EU presses China to reform currency, reduce trade surplus
Joaquin Almunia the European commissioner for economic and monetary affairs, urged China to allow more appreciation of its currency and curb its growing trade surplus.
“China’s economic expansion is currently too dependent on growing investment and raising trade surpluses,” Joaquin Almunia said in a speech at Beijing’s Qinghua University. Almunia said allowing the currency to appreciate would help to reduce the trade surplus and boost household consumption, which at less than 40% of China’s GDP is one of the lowest rates in the world. “A more flexible exchange rate policy would allow the central bank to raise interest rates and curb investment - in the long run this would help China to rely less on exports and more on consumption and investment geared towards the domestic market,” he said. He said China’s growing current account surplus was one of the “biggest sources of global imbalances.”
Almunia urged the Chinese government to allow faster expansion of health care, education, pensions and unemployment benefits. “Further reform in the financial sector, higher interest rates, as well as an improvement of productivity and quality of investment are also needed,” he said. He conceded that China had already taken several measures to rebalance the booming economy but said “progress until now has been rather slow” and that the trade surplus “continues to rise strongly. A more vigorous approach to reform is needed to prevent the current account surplus from expanding further and to reduce the risks to the global economy,” he said.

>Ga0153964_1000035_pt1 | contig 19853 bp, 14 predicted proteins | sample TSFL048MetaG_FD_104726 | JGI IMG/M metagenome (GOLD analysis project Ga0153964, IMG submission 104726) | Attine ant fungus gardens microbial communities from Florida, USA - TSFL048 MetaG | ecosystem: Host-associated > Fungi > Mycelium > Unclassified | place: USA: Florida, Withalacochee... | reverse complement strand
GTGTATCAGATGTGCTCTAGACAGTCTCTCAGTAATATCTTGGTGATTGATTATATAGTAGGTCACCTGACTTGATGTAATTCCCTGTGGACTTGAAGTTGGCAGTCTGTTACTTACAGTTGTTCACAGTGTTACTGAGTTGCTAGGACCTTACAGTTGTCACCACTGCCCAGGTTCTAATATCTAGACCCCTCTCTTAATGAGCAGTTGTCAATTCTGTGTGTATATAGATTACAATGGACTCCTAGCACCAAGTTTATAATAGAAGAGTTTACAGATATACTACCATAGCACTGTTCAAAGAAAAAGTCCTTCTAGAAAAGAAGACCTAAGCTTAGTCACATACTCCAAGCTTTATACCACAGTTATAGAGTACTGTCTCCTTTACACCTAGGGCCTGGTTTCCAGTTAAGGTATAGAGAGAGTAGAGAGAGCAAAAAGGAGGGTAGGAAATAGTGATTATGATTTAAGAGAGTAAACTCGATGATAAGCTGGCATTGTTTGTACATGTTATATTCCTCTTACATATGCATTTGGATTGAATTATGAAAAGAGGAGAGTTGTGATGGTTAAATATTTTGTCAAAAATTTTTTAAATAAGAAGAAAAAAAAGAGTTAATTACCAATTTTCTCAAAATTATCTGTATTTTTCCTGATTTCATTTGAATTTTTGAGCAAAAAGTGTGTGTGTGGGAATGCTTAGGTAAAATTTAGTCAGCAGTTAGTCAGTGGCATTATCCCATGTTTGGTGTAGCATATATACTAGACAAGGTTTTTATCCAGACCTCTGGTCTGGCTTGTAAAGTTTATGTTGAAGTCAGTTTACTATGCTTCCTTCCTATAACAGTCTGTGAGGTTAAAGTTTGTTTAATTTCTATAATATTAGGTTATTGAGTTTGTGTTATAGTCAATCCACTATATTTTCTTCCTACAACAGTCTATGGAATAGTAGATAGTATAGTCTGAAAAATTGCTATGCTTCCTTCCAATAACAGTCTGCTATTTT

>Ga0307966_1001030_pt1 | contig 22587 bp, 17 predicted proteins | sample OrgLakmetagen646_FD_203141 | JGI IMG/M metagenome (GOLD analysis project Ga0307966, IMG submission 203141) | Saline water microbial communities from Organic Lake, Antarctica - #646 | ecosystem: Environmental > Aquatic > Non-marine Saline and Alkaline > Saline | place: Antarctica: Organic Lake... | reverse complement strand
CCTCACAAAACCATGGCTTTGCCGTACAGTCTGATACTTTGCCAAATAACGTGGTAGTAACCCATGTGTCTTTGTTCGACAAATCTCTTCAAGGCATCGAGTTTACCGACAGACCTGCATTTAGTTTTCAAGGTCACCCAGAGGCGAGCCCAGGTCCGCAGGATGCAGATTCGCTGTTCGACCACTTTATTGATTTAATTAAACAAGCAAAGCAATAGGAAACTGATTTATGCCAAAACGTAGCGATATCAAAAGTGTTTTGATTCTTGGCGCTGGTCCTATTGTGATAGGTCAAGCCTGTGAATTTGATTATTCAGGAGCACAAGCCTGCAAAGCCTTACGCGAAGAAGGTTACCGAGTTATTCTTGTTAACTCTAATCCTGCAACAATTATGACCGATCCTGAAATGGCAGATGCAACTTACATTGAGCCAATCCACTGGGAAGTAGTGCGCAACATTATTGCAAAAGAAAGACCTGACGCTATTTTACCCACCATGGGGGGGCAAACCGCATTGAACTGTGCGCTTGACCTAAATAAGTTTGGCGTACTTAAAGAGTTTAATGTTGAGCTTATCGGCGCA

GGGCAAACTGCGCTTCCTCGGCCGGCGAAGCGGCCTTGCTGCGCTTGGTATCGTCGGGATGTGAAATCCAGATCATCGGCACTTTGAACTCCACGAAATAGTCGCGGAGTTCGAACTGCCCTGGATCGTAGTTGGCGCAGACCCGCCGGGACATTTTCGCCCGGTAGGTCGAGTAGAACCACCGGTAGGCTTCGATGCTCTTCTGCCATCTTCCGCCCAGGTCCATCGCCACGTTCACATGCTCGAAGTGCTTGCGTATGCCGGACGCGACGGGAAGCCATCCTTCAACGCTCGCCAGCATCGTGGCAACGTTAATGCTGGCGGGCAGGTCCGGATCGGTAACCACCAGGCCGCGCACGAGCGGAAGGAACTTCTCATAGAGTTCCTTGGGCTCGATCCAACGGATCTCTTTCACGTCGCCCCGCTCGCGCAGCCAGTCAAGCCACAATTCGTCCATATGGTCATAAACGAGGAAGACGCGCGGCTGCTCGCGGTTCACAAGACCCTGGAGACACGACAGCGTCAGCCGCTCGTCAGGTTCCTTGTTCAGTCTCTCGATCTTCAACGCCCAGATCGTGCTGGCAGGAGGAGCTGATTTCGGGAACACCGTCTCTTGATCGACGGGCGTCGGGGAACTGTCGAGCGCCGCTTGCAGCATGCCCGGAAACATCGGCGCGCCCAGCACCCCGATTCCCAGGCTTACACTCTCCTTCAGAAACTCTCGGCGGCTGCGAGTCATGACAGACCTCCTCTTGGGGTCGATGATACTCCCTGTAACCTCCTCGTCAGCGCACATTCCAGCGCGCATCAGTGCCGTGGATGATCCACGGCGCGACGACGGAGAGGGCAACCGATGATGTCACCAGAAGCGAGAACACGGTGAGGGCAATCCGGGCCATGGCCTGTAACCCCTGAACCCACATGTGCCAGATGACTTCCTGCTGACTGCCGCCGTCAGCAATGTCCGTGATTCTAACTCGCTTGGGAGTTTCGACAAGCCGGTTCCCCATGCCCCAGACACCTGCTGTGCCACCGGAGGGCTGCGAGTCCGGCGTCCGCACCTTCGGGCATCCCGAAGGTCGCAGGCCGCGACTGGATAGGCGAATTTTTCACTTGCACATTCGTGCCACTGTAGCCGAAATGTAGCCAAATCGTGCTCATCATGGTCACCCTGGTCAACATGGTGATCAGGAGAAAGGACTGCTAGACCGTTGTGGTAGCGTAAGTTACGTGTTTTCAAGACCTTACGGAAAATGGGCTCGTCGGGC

Critics say China’s currency remains severely undervalued and makes Chinese exports cheaper. The government has allowed the currency to appreciate gradually against the dollar over the last two years, but it has said it will not be pushed into faster currency reform. The World Bank last week said measures to curb China’s surging export growth appeared to have had little effect, after the trade surplus rose by 80% year-on-year to $137 billion in the first seven months of 2007.
Almunia also discussed economic issues with senior officials in Beijing and Shanghai during his three-day visit to China, which began on Monday. His talks would help to lay the ground for the EU-China Summit scheduled for November, the EU said. (m&c.com)
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